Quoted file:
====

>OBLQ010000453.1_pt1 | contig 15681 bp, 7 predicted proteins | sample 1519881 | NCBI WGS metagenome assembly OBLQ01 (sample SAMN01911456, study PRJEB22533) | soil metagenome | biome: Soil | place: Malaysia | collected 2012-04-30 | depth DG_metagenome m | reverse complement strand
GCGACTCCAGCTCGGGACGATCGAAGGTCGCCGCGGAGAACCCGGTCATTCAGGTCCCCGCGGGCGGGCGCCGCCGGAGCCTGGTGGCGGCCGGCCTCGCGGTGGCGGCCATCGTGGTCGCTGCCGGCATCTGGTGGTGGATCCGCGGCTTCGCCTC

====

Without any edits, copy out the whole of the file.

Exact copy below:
>OBLQ010000453.1_pt1 | contig 15681 bp, 7 predicted proteins | sample 1519881 | NCBI WGS metagenome assembly OBLQ01 (sample SAMN01911456, study PRJEB22533) | soil metagenome | biome: Soil | place: Malaysia | collected 2012-04-30 | depth DG_metagenome m | reverse complement strand
GCGACTCCAGCTCGGGACGATCGAAGGTCGCCGCGGAGAACCCGGTCATTCAGGTCCCCGCGGGCGGGCGCCGCCGGAGCCTGGTGGCGGCCGGCCTCGCGGTGGCGGCCATCGTGGTCGCTGCCGGCATCTGGTGGTGGATCCGCGGCTTCGCCTC